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Sunday, February 24, 2013

Do You Play to Win—or to Not Lose? 02-24

Do You Play to Win—or to Not Lose?

by Heidi Grant Halvorson and E. Tory Higgins

In what kinds of situations are you most effective? What factors strengthen—or undermine—your motivation? People answer these questions in very different ways, and that’s the challenge at the heart of good management—whether you’re managing your own performance or someone else’s. One-size-fits-all principles don’t work. The strategies that help you excel may not help your colleagues or your direct reports; what works for your boss or your mentor doesn’t always work for you. Personality matters.
In business the most common tool for identifying one’s personality type is the Myers-Briggs Type Indicator. But the problem with this and many other assessment tools is that they don’t actually predict performance. (In fairness to Myers-Briggs, it doesn’t claim to.) These tests will tell you about attributes—such as your degree of introversion or extroversion, or your reliance on thinking versus feeling—that indicate what you like to do, but they tell you very little about whether you are good at it, or how to improve if you’re not.
Fortunately, there is a way of grouping people into types on the basis of a personality attribute that does predict performance: promotion focus or prevention focus. Although these types are well known among academic psychologists and marketing and management researchers, word of them has not yet filtered down to the people who we believe could benefit most: managers keen to be more effective in their jobs and to help others reach their full potential as well.
The Two Types

Motivational focus affects how we approach life’s challenges and demands. Promotion-focused people see their goals as creating a path to gain or advancement and concentrate on the rewards that will accrue when they achieve them. They are eager and they play to win. You’ll recognize promotion-focused people as those who are comfortable taking chances, who like to work quickly, who dream big and think creatively. Unfortunately, all that chance taking, speedy working, and positive thinking makes these individuals more prone to error, less likely to think things through, and usually unprepared with a plan B if things go wrong. That’s a price they are willing to pay, because for the promotion-focused, the worst thing is a chance not taken, a reward unearned, a failure to advance.
Prevention-focused people, in contrast, see their goals as responsibilities, and they concentrate on staying safe. They worry about what might go wrong if they don’t work hard enough or aren’t careful enough. They are vigilant and play to not lose, to hang on to what they have, to maintain the status quo. They are often more risk-averse, but their work is also more thorough, accurate, and carefully considered. To succeed, they work slowly and meticulously. They aren’t usually the most creative thinkers, but they may have excellent analytical and problem-solving skills. While the promotion-minded generate lots of ideas, good and bad, it often takes someone prevention-minded to tell the difference between the two.
Although everyone is concerned at various times with both promotion and prevention, most of us have a dominant motivational focus. It affects what we pay attention to, what we value, and how we feel when we succeed or fail. It determines our strengths and weaknesses, both personally and professionally. And it’s why the decisions and preferences of our differently focused colleagues can seem so odd at times.
Most readers will be able to identify their dominant focus immediately. But if you can’t, here are some signs to look for in yourself or your colleagues:
Promotion-focused people
  • work quickly
  • consider lots of alternatives and are great brainstormers
  • are open to new opportunities
  • are optimists
  • plan only for best-case scenarios
  • seek positive feedback and lose steam without it
  • feel dejected or depressed when things go wrong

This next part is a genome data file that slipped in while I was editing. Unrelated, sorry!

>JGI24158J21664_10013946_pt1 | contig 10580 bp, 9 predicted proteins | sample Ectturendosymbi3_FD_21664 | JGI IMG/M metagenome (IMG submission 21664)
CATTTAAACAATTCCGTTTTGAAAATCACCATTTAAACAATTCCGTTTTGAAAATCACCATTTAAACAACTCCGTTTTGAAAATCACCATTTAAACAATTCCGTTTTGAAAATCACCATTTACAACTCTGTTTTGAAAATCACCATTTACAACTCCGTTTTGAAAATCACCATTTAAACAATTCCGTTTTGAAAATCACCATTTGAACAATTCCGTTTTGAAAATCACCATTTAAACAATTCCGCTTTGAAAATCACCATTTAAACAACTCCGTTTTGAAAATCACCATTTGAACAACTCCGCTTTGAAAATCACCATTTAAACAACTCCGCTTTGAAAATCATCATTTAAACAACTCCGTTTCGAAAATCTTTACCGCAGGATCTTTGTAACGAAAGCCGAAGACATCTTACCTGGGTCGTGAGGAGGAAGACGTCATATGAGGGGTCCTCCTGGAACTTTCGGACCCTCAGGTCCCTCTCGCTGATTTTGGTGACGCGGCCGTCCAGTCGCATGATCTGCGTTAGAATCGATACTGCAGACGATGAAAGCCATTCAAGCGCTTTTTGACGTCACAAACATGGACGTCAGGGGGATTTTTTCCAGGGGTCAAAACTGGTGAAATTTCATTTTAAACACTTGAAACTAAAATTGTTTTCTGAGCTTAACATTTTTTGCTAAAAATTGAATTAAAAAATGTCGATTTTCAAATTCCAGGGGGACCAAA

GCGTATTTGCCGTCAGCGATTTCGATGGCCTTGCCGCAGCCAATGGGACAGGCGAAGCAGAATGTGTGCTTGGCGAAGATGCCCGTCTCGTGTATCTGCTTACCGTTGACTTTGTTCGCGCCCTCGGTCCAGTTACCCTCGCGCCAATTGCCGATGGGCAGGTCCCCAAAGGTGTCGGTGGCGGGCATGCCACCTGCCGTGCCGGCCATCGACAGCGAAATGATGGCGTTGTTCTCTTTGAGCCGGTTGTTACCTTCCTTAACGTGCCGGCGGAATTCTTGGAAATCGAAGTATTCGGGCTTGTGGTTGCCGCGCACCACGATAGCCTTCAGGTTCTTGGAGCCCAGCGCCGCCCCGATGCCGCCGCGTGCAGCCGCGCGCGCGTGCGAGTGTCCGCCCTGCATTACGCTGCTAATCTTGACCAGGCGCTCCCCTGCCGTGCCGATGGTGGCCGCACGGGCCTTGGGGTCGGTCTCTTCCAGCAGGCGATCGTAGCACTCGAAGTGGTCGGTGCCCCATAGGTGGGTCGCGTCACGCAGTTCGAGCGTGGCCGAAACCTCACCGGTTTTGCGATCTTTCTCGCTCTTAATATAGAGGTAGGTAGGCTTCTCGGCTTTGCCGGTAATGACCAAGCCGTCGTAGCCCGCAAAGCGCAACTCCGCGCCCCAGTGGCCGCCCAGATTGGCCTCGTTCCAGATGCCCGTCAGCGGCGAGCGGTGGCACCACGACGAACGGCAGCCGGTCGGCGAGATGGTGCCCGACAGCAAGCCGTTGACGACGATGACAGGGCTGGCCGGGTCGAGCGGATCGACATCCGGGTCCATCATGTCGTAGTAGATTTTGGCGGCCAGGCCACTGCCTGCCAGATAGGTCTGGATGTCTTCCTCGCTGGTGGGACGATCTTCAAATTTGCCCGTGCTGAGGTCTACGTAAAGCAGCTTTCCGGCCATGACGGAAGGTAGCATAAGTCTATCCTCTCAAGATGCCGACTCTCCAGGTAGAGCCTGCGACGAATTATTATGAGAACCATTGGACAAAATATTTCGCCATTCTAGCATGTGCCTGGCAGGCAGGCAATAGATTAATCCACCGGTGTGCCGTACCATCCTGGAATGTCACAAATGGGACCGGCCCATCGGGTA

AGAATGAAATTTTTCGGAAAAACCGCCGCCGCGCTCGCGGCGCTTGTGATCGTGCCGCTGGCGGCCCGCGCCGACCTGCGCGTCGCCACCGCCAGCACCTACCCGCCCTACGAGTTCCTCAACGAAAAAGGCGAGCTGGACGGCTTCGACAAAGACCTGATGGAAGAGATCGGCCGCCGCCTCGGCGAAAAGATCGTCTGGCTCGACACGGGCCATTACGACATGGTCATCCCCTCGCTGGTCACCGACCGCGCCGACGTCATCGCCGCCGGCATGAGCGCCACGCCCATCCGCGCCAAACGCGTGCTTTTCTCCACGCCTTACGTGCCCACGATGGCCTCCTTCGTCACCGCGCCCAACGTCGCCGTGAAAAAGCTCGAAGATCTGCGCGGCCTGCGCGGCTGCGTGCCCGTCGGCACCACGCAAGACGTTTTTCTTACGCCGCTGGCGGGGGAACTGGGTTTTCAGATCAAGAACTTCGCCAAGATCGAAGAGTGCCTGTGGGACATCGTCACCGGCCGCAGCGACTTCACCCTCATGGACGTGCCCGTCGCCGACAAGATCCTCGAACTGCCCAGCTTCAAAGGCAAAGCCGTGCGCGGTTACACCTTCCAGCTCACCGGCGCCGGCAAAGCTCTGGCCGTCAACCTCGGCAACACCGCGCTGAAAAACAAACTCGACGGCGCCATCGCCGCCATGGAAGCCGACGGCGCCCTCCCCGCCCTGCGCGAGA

Prevention-focused people
  • work slowly and deliberately
  • tend to be accurate
  • are prepared for the worst
  • are stressed by short deadlines
  • stick to tried-and-true ways of doing things
  • are uncomfortable with praise or optimism
  • feel worried or anxious when things go wrong
Simply identifying your own type should help you embrace your strengths as well as recognize and compensate for your weaknesses. To some extent people do this intuitively. Studies show that prevention-focused individuals are likely to take up what organizational psychologists call “conventional and realistic” work, as administrators, bookkeepers, accountants, technicians, and manufacturing workers. These occupations require knowledge of rules and regulations, careful execution, and a propensity for thoroughness—they are jobs in which attention to detail is what really pays off.
The promotion-focused are likely to pursue “artistic and investigative” careers, as musicians, copywriters, inventors, and consultants. These tend to be think-outside-the-box jobs, in which people are rewarded for creative and innovative thinking, and being practical isn’t emphasized.
Your focus might also steer you toward a particular industry. Promotion-focused leaders tend to be most effective in dynamic industries, where it’s important to respond rapidly and innovatively to stay ahead. Prevention-focused leaders are most effective in more stable industries, where avoiding catastrophic error is often the key to success.
Creating Motivational Fit
Once you know your focus, you can choose role models, frame goals, seek or give feedback, and provide incentives that will strengthen your motivation or your team’s. Motivational fit enhances and sustains both the eagerness of the promotion-minded and the vigilance of the prevention-minded, making work seem more valuable and thus boosting both performance and enjoyment. When the motivational strategies we use don’t align with our dominant focus, we are less likely to achieve our goals.
Choosing role models. Storytelling has long been touted as a motivational tool. But different types of people need varying kinds of stories. Studies show that the promotion-focused are more engaged when they hear about an inspirational role model, such as a particularly high-performing salesperson or a uniquely effective team leader. The prevention-focused, in contrast, are impressed by a strong cautionary tale about someone whose path they shouldn’t follow, because thinking about avoiding mistakes feels right to them. As an individual, you naturally pay attention to the kind of story that resonates most with you. But as a colleague or a boss, you should think about whether the stories you share with others are motivational for them.